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I notice that the author–along, evidently, with Professor Papay–is unconcerned with measurable student outcomes. Otherwise, why the concern with “ability to ask probing questions, generate vibrant classroom discussions and handle students’ mistakes and confusion” which, one would think, are there to generate the improved outcomes which Rockoff, Papay and Kraft all seem to find little of after those first five years?
Most certainly, some student populations–and some years–are better than others. This is why one measures thousands, and not individuals. And surely some teachers might inspire students in ways not captured by a standardized test of knowledge. But Ms Barshay provides us with no reason to believe teachers “late in their careers” do this more often. They may also do it less.
Retaining workers by seniority, and paying them more by seniority regardless of performance (if any) is no doubt the preferred policy of industrial unions. If it’s supposed to be done for the benefit of the students, more information and less speculation is in order.
As a teacher of 30+ years, I would absolutely agree with the evidence cited in “PROOF POINTS: Debunking the myth that teachers stop improving after five years.” This “old dog” absolutely continues to learn new tricks! Through online interaction with colleagues, professional reading, attendance at EdCamps and other conferences, and simple curiosity, I continue to refine the art and science of my craft. Does it show in test scores? Yes. But more importantly, its manifests itself in students’ enthusiasm for learning. I can’t speak for everyone, but the day that this teacher stops being a student at heart, feel free to cart me out of the classroom ala Hannibal Lecter, because my role as an effective educator will be done.
As a 50+-year educator, I thank you for publishing this article about new research that dispels the myth about teachers’ failing to grow professionally beyond their first three years. Unfortunately, as valuable as some data can be, incomplete data like that from the 2004 report leads to unfortunate and sometimes counter-productive conclusions about teachers. Educators have long hollered “foul” at analyses of their effectiveness that rely wholly or even largely on standardized student test scores. Many parents understand that those test scores can’t capture the affects that good teachers have on their children’s learning. And until we can get research that can quantify those seemingly immeasurables in learning, I suppose we’ll have to continue to listen to such narrowly defined and incomplete analyses about teaching and teachers. But please keep pointing out, as you did so articulately in this article, the missing pixels in such incomplete pictures of education in America.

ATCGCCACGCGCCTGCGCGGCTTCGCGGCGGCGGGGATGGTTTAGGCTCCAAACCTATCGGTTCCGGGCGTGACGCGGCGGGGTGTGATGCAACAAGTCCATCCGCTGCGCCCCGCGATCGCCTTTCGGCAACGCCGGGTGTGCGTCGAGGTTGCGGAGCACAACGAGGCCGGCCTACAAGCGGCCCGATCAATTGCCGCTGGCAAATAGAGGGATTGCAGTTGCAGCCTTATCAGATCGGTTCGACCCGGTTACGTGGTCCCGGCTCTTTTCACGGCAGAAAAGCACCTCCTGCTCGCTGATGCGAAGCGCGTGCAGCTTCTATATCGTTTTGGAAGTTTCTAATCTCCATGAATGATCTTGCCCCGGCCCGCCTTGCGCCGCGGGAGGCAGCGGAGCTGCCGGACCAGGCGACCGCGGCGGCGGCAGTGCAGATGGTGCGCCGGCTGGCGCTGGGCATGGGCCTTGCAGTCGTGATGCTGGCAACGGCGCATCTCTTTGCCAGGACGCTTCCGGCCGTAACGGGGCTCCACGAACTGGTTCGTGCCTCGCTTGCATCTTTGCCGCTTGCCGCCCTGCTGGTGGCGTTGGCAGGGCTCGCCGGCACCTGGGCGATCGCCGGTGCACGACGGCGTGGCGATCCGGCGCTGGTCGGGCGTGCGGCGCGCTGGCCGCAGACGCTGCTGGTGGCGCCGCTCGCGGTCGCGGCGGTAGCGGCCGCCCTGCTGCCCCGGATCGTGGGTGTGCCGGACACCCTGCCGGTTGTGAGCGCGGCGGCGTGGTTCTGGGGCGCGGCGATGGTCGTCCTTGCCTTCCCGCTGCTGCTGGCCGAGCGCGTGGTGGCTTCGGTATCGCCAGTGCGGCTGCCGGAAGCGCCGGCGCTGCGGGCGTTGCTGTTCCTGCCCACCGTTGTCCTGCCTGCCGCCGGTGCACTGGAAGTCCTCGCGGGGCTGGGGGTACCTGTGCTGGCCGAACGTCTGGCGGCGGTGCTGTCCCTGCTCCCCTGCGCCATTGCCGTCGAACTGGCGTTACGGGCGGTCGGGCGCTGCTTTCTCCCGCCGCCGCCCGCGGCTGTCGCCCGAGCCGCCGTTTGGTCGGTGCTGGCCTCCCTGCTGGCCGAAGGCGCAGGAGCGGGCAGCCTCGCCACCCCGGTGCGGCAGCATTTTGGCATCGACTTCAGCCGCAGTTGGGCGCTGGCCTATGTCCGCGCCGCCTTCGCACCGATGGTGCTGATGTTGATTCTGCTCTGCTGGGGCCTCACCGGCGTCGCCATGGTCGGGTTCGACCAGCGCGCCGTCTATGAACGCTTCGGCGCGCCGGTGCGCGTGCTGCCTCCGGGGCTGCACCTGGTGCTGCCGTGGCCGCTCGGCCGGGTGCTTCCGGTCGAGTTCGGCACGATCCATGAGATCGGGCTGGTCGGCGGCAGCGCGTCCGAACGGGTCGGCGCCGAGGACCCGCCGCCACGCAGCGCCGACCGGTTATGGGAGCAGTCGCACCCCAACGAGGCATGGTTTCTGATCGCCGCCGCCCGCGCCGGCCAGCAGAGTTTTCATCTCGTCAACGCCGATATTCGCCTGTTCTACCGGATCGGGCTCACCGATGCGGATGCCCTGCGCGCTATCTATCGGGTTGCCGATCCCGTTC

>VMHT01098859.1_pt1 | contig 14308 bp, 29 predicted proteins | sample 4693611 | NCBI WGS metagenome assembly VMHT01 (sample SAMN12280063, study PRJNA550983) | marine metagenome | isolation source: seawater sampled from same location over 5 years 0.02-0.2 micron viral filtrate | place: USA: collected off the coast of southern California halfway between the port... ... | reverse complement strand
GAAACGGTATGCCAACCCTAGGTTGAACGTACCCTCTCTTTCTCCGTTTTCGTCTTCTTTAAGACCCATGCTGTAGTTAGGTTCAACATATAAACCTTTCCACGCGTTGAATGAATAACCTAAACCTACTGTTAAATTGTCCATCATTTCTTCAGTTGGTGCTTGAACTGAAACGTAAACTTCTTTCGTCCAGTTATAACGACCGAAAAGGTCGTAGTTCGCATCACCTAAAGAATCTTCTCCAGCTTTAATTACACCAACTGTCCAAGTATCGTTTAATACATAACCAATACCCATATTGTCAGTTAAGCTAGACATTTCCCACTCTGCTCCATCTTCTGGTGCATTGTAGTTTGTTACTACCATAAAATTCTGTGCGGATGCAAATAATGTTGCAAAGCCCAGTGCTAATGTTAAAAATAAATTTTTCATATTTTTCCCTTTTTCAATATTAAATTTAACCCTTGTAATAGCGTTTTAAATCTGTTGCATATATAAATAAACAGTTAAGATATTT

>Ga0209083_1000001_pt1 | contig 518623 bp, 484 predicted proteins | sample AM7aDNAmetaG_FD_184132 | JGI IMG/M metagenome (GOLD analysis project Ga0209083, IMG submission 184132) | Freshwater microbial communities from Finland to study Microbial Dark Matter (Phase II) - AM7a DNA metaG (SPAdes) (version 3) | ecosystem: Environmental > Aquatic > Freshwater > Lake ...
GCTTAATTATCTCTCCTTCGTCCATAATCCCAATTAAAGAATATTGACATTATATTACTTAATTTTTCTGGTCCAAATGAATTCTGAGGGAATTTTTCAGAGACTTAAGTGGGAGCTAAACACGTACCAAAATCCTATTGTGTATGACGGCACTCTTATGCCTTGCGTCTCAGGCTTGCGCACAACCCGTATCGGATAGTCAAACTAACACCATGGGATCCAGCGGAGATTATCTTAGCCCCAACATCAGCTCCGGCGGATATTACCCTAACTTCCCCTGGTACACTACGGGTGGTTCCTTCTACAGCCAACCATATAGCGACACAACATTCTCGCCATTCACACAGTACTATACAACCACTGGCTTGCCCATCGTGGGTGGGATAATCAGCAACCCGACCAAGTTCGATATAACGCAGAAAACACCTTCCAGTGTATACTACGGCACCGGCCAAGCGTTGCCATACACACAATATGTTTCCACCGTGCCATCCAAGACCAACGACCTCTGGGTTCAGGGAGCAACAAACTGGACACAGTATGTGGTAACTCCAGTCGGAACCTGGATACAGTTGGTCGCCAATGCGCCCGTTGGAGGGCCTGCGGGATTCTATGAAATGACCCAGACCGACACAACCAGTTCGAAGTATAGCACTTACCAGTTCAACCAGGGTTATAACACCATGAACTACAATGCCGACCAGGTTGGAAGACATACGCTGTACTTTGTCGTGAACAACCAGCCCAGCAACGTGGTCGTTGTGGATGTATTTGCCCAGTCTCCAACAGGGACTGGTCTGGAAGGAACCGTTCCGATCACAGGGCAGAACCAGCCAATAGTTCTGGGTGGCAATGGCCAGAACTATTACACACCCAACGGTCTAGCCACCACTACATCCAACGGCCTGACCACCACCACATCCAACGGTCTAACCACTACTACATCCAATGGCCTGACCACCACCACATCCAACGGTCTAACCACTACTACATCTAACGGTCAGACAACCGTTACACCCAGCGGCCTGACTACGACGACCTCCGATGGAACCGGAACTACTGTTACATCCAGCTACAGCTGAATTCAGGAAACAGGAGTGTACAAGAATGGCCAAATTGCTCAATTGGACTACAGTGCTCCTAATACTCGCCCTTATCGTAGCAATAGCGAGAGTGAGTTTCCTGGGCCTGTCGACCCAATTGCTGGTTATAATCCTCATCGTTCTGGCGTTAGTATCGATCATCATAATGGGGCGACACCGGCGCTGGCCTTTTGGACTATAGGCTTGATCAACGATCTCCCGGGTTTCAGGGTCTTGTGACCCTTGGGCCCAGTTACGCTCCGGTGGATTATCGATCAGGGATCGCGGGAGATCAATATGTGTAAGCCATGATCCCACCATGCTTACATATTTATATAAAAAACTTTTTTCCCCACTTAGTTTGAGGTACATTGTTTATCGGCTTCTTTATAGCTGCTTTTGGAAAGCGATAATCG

Reading that researchers find teachers don’t improve that much after their first few years are using far too narrow a measuring tool (as the last part of Jill Barshay’s discussion suggests).
I was a *far* better teacher in my latter years (I taught high school English for over 35 years). Why? Staff development. That is, I learned a great deal about how to encourage critical and creative thinking, how to create more authentic and engaging assessment tools, how better to manage student behaviors, how to be the “guide on the side” rather than the “sage on the stage” (thanks to Joe Renzulli for those phrases). And what made me even better at all those things (and others) was becoming a staff developer myself.
Once I’d had the opportunity to attend workshops on, for example, teaching students to be better thinkers, I returned to my district and presented workshops to my peers for them to learn more skills and techniques.
And then I became a mentor to novice teachers, and a trainer of mentors. To train others, I had to be skilled at the approaches myself.
I suspect I might have stagnated a bit between years 5 and 10, but I certainly grew profoundly from years 15 through 35.
No clue how my students did on high-stakes paper-and-pencil-and-Scantron standardized tests. They did quite well on what was then the CT Academic Proficiency Test (CAPT). But they also did quite well at their various post-high-school academic/training choices, and came back to crow about how much better prepared they were than most of their college classmates.
So let’s stop making untoward assumptions about teachers plateauing and coasting. ‘Tain’t true of most of us!